Beirut on brink as warrants issued to Hezbollah suspects

LEBANON is poised for a new round of violence after arrest warrants were issued for four key figures from Hezbollah over the assassination of former prime minister Rafik Hariri.

Saad Hariri, the son of Rafik Hariri and Lebanon’s prime minister until last January, called on his successor yesterday to execute the warrants issued by the UN-backed tribunal investigating his father’s killing. “The era of the murderers is over and the time for justice is close,” he said.

Hezbollah forced out Saad Hariri and his government, backed by the US and Saudi Arabia, after he refused to disown the tribunal and end its funding.

He had to choose between Hezbollah support, which would have kept him in power, and backing the tribunal investigating his father’s killing.

Although the tribunal did not release the names of the four people against whom arrest warrants have been issued, they were soon leaked to Lebanese media. The men were named as Mustafa Badreddine, Assad Sabra, Salim Ayyash and Hassan Ainessi.

Badreddine is a well-known Hezbollah identity whom the tribunal has reportedly identified as one of the key planners of the assassination. He is also brother-in-law of Imad Mughniyeh, the military commander of Hezbollah who was killed by a car-bomb in Syria three years ago.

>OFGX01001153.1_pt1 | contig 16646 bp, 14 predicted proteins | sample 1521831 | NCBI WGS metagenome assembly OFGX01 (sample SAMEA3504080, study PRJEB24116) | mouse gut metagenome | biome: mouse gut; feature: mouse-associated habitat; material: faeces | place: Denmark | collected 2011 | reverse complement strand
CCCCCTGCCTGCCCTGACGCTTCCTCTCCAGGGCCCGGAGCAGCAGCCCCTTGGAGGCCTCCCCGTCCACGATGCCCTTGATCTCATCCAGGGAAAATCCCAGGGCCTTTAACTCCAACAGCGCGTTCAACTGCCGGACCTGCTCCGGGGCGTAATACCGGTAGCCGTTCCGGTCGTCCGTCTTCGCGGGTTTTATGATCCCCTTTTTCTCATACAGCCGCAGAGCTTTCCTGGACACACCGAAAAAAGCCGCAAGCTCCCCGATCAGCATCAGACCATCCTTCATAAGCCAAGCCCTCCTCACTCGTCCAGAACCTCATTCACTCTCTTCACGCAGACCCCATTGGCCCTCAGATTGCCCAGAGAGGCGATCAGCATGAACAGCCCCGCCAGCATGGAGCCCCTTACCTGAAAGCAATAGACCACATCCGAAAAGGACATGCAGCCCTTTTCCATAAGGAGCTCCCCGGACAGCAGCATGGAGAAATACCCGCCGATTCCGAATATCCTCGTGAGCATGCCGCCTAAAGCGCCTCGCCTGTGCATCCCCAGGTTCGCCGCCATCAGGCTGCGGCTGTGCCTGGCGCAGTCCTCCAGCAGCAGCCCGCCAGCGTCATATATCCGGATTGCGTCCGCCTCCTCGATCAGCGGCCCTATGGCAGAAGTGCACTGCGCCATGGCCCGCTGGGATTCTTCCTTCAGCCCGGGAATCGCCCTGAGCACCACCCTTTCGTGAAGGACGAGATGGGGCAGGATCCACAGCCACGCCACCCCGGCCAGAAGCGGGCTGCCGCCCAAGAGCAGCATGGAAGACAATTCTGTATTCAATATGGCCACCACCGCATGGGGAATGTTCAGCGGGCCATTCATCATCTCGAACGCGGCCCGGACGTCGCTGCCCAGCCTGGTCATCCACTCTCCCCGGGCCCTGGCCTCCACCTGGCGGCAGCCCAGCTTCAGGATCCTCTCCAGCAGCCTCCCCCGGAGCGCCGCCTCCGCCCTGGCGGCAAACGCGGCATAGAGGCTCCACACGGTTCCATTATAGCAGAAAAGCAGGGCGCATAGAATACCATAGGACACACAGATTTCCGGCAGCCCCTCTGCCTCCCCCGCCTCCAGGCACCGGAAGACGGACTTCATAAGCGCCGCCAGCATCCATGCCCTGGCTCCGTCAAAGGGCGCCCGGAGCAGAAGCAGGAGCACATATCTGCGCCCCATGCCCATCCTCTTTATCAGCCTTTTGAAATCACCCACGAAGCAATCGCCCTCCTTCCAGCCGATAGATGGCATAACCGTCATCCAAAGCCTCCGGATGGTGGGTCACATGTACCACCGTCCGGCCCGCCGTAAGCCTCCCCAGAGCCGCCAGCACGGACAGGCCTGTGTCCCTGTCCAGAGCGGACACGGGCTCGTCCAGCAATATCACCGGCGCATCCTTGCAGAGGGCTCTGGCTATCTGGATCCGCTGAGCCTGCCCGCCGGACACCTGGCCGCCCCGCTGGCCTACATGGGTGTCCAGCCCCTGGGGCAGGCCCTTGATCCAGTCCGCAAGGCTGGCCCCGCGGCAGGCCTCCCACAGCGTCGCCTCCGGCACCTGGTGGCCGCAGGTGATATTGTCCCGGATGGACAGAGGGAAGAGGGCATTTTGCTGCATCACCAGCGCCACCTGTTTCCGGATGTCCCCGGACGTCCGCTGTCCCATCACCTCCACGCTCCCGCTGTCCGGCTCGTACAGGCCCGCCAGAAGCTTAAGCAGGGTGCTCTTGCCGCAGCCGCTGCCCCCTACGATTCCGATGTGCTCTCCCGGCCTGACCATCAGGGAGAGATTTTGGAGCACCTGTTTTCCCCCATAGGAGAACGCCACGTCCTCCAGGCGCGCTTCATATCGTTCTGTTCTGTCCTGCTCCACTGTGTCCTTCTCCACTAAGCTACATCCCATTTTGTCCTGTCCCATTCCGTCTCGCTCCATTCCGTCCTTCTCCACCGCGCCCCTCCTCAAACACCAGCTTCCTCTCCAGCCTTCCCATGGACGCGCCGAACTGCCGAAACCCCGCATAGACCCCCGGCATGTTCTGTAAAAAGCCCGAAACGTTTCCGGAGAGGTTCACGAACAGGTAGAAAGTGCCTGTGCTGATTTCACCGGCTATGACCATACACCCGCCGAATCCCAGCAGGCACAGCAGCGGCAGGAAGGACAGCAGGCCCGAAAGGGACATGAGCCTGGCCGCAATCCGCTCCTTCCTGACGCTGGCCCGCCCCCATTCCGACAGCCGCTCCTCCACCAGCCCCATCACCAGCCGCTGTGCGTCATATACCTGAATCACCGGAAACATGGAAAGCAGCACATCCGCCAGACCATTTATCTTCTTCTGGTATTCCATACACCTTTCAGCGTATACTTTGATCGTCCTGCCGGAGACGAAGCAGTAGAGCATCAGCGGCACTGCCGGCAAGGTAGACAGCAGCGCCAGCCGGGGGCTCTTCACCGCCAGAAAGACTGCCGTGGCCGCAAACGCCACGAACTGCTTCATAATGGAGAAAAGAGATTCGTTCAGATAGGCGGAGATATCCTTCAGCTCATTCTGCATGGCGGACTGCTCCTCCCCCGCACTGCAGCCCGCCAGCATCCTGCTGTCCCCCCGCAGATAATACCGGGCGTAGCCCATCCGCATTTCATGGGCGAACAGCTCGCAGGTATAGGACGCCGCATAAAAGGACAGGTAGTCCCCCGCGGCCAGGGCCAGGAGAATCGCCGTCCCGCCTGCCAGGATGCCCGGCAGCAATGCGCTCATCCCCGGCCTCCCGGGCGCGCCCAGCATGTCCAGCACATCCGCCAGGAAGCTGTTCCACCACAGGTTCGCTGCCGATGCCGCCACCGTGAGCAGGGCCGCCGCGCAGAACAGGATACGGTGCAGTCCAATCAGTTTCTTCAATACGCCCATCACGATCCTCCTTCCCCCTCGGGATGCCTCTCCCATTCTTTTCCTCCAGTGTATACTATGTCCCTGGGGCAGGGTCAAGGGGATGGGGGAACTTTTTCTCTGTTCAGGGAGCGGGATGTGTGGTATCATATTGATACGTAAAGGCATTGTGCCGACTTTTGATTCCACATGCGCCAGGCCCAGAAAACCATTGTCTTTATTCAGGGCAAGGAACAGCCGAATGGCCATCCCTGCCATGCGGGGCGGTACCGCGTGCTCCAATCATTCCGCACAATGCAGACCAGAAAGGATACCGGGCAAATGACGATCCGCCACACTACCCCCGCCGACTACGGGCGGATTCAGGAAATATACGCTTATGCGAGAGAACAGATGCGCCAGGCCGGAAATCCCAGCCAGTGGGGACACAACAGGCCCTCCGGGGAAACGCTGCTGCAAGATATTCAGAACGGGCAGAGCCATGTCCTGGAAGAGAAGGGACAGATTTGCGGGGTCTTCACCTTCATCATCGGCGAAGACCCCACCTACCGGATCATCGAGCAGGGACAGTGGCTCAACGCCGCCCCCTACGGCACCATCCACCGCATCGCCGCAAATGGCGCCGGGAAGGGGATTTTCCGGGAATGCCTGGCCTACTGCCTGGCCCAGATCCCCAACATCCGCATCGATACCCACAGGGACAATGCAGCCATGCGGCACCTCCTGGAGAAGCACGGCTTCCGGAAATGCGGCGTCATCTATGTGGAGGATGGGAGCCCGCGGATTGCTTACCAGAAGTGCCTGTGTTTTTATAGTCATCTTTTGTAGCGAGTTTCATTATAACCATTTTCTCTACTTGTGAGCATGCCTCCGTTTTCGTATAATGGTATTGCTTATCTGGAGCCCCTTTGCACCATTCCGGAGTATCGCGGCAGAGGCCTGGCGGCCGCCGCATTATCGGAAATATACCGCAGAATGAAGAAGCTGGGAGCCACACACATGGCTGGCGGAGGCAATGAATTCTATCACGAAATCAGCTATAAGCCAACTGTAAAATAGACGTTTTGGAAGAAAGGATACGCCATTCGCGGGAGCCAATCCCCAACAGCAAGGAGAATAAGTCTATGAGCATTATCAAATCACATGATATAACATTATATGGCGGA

Mughniyeh is regarded as the mastermind of several terrorist attacks, including the bombing of a US marines barracks in Beirut, which killed 241 people.

Lebanon’s Daily Star newspaper said Salim Ayyash was head of the “assassination cell” that killed Hariri.

Rafik Hariri and 22 others were killed by a bomb hidden in a truck in 2005.

Syria, an ally of Hezbollah, was blamed by many in Lebanon and millions protested. Syrian military and intelligence personnel were forced to leave Lebanon.

The backlash forced a political retreat by Hezbollah but three weeks ago the group gained a majority of cabinet members in the new government of Najib Mikati, whom they anointed to replace Hariri as prime minister.

Hezbollah, which is also aligned to Iran, used its television network in Lebanon, al-Manar, to play down the importance of the warrants. In an editorial, Hezbollah leaders said the four names had been leaked before and that there was no surprise.

Last July, Hezbollah chief Sheik Hassan Nasrallah warned the group would “cut off the hands” of anyone who tried to deliver warrants from the tribunal.

Mr Mikati said yesterday: “Today we are facing a new reality that we must be aware of, bearing in mind that these are accusations and not verdicts. All suspects are innocent until proven guilty.”

He now must choose between following the processes of the tribunal, which the world and many in Lebanon want him to do, or to ignore it, as Hezbollah, his support base, wants him to do.

Lebanese prosecutors have 30 days to act on the arrest warrants.

Political analysts in Lebanon said it was possible the Hezbollah-backed government would claim it was not able to track down the individuals.

But Saad Hariri said: “Today, we witness together a distinctive historic moment in the political, judicial, security and moral life of Lebanon. I feel the beats in my heart embracing the hearts of all the Lebanese who defended the cause of justice and refused to bargain on the blood of martyrs.

“The Lebanese government is invited politically, nationally, legally and ethically to implement its commitments towards the tribunal.

“It is time to put an end to the episodes of killing.”

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